The man who sold his house to finish his game.
I’ll admit, Kenny Roy’s situation frustrates me. He told me he could hear it in my voice as we talked. He was calling me from across the globe, after selling his home in LA, and moving his wife and kids in with her parents in New Zealand. He did all this in order to make a game for charity, from which he would never recoup a dime.
I’m frustrated because his kids are sleeping on air mattresses. I’m frustrated because I know he did it to make something beautiful – a game designed to help kids deal with cancer and its treatments – but he has built in no provisions to keep going. All the money goes to the GameChanger charity, which tries to brighten the lives of kids with cancer.
I know what he is trying to achieve, and how hard he’s trying to achieve it. But this is only the second game he’s ever tried to make. I just hope he gets the chance to do it again. The game is called I, Hope, and it’s already helped at least one child overcome their fear of invasive and experimental cancer treatments.
“I, Hope is a Zelda-like 3D adventure game designed specifically with children with cancer in mind,” Roy tells me. “It’s supposed to be sort of a metaphorical cathartic battle that gives them some repeated success in learning the coping skills they need to deal with the disease and the treatment.”
Roy learned from the GameChanger charity what these kids go through with cancer – and it’s not just the disease, but the treatments themselves can also be incredibly painful to deal with. “There’s been a need for more games like I, Hope, where the message is targeted like a tactical strike on the physical and emotional needs of these kids,” he says.
Roy thinks of the game as a direct translation of the skills needed to go through treatments, and the big evil in the game is a giant black beast that’s literally named “Cancer.” As far as the game itself, it has numerous parallels to Breath of the Wild.
"I knew I’d bitten off more than I could chew, and there was just no way to keep going. But once you go to a hospital and a child who has cancer touches the controller of your game, that’s it, you forfeited the right to stop working on that game anymore."
“It’s kind of ridiculous, because when I started working on it over two years ago, I didn’t even know Breath of the Wild was coming out,” he says. “And around 2016 they started releasing screens, and my friends were like ‘oh, that’s looks like your game.’ And one of the skills, you can stop time, and again people are like ‘whoa, this looks like that stasis thing!’ So if you didn’t know when I started developing it, it looks like I tried to create 10 percent of BOTW.”
The game begins with a coming of age ceremony for the kids of this village, called Island Fall. During island fall, new islands appear from the clouds, and if you’re old enough, you can go on an adventure through them. When the main character Hope’s island shows up, it turns out there are 5, which is an unprecedented number of islands. The villages are excited, until and a monster called Cancer lands, and destroys her village. Her grandfather tells her she can defeat it, but she needs to go get the weapons to do so from the surrounding islands.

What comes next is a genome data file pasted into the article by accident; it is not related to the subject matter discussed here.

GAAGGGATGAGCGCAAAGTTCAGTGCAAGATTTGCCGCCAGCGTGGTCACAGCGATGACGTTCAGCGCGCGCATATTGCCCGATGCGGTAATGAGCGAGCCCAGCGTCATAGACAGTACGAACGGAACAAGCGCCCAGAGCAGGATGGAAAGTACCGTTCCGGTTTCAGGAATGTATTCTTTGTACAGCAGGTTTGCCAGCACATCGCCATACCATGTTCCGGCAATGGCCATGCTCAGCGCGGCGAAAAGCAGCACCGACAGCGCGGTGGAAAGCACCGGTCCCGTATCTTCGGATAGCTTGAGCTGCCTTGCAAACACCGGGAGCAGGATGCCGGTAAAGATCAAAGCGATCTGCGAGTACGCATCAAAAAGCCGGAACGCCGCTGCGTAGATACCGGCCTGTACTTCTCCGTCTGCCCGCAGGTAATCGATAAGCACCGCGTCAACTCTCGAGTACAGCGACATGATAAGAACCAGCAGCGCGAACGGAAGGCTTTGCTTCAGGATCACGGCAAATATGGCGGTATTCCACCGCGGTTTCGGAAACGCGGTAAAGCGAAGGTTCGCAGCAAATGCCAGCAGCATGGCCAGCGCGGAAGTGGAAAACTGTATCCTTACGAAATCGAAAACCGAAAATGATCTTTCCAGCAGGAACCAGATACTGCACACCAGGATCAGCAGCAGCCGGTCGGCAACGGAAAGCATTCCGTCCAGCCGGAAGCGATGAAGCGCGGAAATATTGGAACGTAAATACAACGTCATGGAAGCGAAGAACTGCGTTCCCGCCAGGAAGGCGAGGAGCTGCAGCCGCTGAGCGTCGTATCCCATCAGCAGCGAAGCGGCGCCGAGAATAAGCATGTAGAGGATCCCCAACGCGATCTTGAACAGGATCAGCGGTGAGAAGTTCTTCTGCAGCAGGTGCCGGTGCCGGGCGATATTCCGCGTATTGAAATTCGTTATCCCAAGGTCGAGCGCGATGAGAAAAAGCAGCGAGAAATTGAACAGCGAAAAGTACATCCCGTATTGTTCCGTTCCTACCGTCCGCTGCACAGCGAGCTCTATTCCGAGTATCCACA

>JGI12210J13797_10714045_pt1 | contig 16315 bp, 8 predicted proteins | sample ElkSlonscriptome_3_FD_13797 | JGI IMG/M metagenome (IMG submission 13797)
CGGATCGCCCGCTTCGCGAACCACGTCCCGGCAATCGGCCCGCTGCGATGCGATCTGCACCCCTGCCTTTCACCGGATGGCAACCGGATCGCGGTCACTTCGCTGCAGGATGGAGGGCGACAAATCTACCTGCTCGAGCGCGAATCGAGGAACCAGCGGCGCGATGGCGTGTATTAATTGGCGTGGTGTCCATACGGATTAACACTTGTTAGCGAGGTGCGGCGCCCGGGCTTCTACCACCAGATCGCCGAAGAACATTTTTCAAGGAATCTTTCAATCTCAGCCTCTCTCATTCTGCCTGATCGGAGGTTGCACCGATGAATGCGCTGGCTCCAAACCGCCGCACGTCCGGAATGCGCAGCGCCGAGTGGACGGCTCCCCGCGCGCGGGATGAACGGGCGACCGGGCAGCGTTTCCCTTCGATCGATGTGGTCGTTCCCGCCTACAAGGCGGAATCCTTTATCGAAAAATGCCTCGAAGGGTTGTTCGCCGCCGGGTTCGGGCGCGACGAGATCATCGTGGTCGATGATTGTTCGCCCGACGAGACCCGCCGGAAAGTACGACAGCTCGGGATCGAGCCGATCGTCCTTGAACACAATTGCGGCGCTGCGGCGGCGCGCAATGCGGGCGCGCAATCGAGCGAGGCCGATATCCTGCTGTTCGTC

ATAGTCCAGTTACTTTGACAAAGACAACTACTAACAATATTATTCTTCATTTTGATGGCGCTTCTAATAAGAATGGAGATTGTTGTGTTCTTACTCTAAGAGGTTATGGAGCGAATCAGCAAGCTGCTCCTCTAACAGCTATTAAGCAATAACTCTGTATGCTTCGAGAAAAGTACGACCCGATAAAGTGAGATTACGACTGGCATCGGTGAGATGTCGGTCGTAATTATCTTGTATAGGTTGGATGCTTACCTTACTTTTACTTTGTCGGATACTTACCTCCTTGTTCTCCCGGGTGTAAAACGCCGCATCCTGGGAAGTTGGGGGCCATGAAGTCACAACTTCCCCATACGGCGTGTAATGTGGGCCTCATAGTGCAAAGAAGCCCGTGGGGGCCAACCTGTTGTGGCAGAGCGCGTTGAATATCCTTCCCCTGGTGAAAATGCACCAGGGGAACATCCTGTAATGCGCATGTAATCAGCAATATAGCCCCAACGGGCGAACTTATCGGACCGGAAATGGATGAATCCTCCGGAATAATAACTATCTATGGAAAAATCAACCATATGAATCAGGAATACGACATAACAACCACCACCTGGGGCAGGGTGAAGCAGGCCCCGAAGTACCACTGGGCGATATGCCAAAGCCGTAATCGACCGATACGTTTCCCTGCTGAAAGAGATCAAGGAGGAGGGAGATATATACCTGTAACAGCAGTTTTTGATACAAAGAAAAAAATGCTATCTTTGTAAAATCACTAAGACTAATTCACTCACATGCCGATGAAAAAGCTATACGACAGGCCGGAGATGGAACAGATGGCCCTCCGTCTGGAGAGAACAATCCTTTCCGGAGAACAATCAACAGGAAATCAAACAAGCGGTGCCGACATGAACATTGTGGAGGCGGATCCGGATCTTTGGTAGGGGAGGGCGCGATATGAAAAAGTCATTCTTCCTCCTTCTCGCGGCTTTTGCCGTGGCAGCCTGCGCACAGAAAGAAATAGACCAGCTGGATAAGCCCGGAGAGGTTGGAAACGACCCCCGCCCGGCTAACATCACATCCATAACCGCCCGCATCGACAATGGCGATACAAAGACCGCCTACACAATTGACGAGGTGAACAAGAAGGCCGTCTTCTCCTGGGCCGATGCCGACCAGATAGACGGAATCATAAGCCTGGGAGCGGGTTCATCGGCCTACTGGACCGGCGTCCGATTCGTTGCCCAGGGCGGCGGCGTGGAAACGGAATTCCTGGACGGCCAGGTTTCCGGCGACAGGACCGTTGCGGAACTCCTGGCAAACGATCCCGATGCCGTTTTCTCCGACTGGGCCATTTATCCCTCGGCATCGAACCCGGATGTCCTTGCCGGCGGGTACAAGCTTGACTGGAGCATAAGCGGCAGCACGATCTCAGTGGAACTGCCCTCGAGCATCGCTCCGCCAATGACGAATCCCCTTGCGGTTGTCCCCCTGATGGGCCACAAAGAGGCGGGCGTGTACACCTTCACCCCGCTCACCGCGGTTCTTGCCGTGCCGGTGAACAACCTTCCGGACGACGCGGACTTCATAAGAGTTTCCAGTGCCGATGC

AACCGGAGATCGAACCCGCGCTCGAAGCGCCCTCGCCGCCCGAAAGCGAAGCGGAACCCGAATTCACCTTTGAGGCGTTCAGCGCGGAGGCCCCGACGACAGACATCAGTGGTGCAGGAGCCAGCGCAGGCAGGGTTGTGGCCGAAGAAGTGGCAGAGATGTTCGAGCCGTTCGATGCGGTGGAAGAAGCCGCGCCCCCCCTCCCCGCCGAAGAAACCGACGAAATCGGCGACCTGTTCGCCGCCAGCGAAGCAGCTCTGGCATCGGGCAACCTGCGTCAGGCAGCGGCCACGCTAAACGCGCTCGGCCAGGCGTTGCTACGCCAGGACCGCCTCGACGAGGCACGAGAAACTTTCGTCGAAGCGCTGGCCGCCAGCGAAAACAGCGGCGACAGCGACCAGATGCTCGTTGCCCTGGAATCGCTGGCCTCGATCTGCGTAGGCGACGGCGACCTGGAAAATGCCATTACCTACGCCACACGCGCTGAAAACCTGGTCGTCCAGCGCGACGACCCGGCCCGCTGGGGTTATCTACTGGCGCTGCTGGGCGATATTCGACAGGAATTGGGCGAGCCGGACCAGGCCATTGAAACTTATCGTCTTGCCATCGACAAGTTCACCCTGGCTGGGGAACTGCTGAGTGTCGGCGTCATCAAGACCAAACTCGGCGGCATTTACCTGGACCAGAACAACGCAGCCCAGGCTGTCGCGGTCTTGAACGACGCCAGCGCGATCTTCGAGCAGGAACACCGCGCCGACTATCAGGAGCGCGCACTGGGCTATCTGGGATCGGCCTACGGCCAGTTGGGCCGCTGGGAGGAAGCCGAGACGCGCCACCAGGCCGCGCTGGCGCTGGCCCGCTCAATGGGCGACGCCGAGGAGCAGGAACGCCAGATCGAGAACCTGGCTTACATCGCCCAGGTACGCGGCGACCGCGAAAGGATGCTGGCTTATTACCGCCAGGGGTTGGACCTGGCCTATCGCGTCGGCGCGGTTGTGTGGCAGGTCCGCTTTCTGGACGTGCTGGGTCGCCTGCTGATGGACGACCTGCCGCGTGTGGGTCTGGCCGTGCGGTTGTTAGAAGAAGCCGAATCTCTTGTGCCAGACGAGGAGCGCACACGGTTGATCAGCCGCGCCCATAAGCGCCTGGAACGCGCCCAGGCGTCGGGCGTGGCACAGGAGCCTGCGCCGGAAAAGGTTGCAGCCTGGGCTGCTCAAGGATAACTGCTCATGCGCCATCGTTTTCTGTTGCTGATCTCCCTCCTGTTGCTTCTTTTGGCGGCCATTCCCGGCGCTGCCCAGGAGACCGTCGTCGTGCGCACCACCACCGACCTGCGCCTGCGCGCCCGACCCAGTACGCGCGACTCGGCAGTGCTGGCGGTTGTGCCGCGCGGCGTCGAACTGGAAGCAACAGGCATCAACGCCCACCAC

These islands are called knowledge, strength, courage, support, and hope. You can see where this is going!
“I was trying to copy every single game that I loved for each of its component parts,” he says. “I wanted it to have that adventure feeling of Ocarina Of Time, and the platforming fun of Banjo Kazooie, and the puzzles of Uncharted. That sounds great, but also impossible for an indie making his second game, who’s learning Unity off the internet.”
“I started this project at a personal low,” he admits. “I’d been in animation for 18 years, and I had my own animation company in LA, and I was really getting dragged along, with projects getting pulled, and I was working ungodly hours.”
He wanted a change, and having always loved games, it was a natural fit. Plus, not being a coder, there were now a lot more options available to him in terms of free engines, so there was a lot more he could do himself.
“It’s not like I started working fewer hours in games,” he says, “but I went from working with the absolute worst people to the best people on the planet, like directors of children’s hospitals, and Child Life experts, who are responsible for the day to day emotional and physical wellbeing of children who have extended hospital stays. They basically try to recreate as good a childhood in spite of fighting these diseases as possible. They do tutoring, organize social events, or bring in things related to their interests.”
He first tried to kickstart the game, having successfully kickstarted a short film called The Little Painter. “I thought man, just do that again, easy,” says Roy. “That failed spectacularly. I won’t go too much into it but I think I learned a lot about what the gaming community sees as a valuable project. It’s not that they’re not charitable, but it’s always going to be gameplay and visuals first. Charity is like a bonus.”
“I had basically nothing when I started. I had temp levels just running around… and nobody was interested at all and nobody cared. So I went over to Indiegogo thinking if I can get just a little bit of money, then maybe I can go back to Kickstarter after that. The indiegogo got me like $2k. And I started with that.”
But this represented only the beginning of his financial troubles. “Essentially it turns out that when you have an animation company and instead of spending 25 percent of your time doing business development and 25 percent producing, if you’re spending all that time just working personally on a video game, the work is going to dry up,” he says.
That happened in 2017, a year after he started working on the game. The big problem came when a three-year, multimillion dollar contract which he had staffed up for just completely vanished into thin air. For him, it was do or die time.
“We always had a contingency plan, a ripcord as I call it, which meant selling everything and I’d go back to animating on feature films, which is where I came from,” he says. “And that ain’t bad, and it’s not a hard life, but this was the moment when it was like, this is a ripcord moment. So for a long time we decided that if we were ever going to move, it would be near my wife’s family, because my family was kind of dispersed, and I was the only one in LA still. So we have two young boys, and we decided we were going to give New Zealand a shot, because that’s where my wife is from, and that’s where we met.”
He knew it was a difficult decision, but by 2017, kids with cancer had already been playing his game, through research set up by Microsoft and Xbox. He felt there was no going back. “There were so many points at which we were like – we’re going completely bankrupt, we’re not even going to make a cent on this, because it’s 100 percent of proceeds to charity,” he admits. “100 percent of profits would’ve been crazy enough. I don’t even know if that has been done for a game unless it was research.”